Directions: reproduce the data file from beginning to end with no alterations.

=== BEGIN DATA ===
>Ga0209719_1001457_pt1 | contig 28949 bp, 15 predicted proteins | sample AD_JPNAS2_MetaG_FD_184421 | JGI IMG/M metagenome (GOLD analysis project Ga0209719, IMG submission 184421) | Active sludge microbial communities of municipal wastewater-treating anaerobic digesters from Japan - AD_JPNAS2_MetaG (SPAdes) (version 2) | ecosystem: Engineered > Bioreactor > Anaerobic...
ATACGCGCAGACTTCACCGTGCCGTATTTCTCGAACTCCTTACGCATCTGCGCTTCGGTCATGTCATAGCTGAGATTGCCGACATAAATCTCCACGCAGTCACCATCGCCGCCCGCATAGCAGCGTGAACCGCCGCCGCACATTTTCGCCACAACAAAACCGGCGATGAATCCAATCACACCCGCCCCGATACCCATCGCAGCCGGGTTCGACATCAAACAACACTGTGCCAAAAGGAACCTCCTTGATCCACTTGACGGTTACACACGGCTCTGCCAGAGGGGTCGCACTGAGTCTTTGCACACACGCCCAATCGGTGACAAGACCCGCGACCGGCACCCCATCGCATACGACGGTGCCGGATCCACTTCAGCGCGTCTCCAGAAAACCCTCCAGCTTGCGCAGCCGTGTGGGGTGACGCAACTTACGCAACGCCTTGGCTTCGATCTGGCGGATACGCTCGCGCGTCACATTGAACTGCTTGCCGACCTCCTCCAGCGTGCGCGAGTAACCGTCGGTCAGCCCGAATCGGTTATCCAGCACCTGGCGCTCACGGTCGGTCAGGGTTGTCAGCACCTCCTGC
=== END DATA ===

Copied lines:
>Ga0209719_1001457_pt1 | contig 28949 bp, 15 predicted proteins | sample AD_JPNAS2_MetaG_FD_184421 | JGI IMG/M metagenome (GOLD analysis project Ga0209719, IMG submission 184421) | Active sludge microbial communities of municipal wastewater-treating anaerobic digesters from Japan - AD_JPNAS2_MetaG (SPAdes) (version 2) | ecosystem: Engineered > Bioreactor > Anaerobic...
ATACGCGCAGACTTCACCGTGCCGTATTTCTCGAACTCCTTACGCATCTGCGCTTCGGTCATGTCATAGCTGAGATTGCCGACATAAATCTCCACGCAGTCACCATCGCCGCCCGCATAGCAGCGTGAACCGCCGCCGCACATTTTCGCCACAACAAAACCGGCGATGAATCCAATCACACCCGCCCCGATACCCATCGCAGCCGGGTTCGACATCAAACAACACTGTGCCAAAAGGAACCTCCTTGATCCACTTGACGGTTACACACGGCTCTGCCAGAGGGGTCGCACTGAGTCTTTGCACACACGCCCAATCGGTGACAAGACCCGCGACCGGCACCCCATCGCATACGACGGTGCCGGATCCACTTCAGCGCGTCTCCAGAAAACCCTCCAGCTTGCGCAGCCGTGTGGGGTGACGCAACTTACGCAACGCCTTGGCTTCGATCTGGCGGATACGCTCGCGCGTCACATTGAACTGCTTGCCGACCTCCTCCAGCGTGCGCGAGTAACCGTCGGTCAGCCCGAATCGGTTATCCAGCACCTGGCGCTCACGGTCGGTCAGGGTTGTCAGCACCTCCTGC